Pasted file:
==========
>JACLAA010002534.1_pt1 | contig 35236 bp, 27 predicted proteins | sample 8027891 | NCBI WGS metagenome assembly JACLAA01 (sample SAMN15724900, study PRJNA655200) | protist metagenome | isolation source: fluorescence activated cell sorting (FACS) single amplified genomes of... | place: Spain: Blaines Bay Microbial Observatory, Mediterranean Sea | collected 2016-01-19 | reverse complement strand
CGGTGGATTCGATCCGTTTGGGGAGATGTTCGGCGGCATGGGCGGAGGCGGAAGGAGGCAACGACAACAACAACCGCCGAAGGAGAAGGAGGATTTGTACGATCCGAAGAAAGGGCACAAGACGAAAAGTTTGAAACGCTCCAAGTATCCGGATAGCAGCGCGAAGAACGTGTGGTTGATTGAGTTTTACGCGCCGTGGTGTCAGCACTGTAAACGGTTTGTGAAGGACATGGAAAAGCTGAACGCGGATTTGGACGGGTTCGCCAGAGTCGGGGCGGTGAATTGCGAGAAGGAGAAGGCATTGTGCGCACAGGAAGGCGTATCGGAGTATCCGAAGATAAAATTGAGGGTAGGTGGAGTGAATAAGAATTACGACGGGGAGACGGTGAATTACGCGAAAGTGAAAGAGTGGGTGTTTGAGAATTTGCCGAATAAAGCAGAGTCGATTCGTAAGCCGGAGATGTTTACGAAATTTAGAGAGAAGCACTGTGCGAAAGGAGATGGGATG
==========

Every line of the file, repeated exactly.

>JACLAA010002534.1_pt1 | contig 35236 bp, 27 predicted proteins | sample 8027891 | NCBI WGS metagenome assembly JACLAA01 (sample SAMN15724900, study PRJNA655200) | protist metagenome | isolation source: fluorescence activated cell sorting (FACS) single amplified genomes of... | place: Spain: Blaines Bay Microbial Observatory, Mediterranean Sea | collected 2016-01-19 | reverse complement strand
CGGTGGATTCGATCCGTTTGGGGAGATGTTCGGCGGCATGGGCGGAGGCGGAAGGAGGCAACGACAACAACAACCGCCGAAGGAGAAGGAGGATTTGTACGATCCGAAGAAAGGGCACAAGACGAAAAGTTTGAAACGCTCCAAGTATCCGGATAGCAGCGCGAAGAACGTGTGGTTGATTGAGTTTTACGCGCCGTGGTGTCAGCACTGTAAACGGTTTGTGAAGGACATGGAAAAGCTGAACGCGGATTTGGACGGGTTCGCCAGAGTCGGGGCGGTGAATTGCGAGAAGGAGAAGGCATTGTGCGCACAGGAAGGCGTATCGGAGTATCCGAAGATAAAATTGAGGGTAGGTGGAGTGAATAAGAATTACGACGGGGAGACGGTGAATTACGCGAAAGTGAAAGAGTGGGTGTTTGAGAATTTGCCGAATAAAGCAGAGTCGATTCGTAAGCCGGAGATGTTTACGAAATTTAGAGAGAAGCACTGTGCGAAAGGAGATGGGATG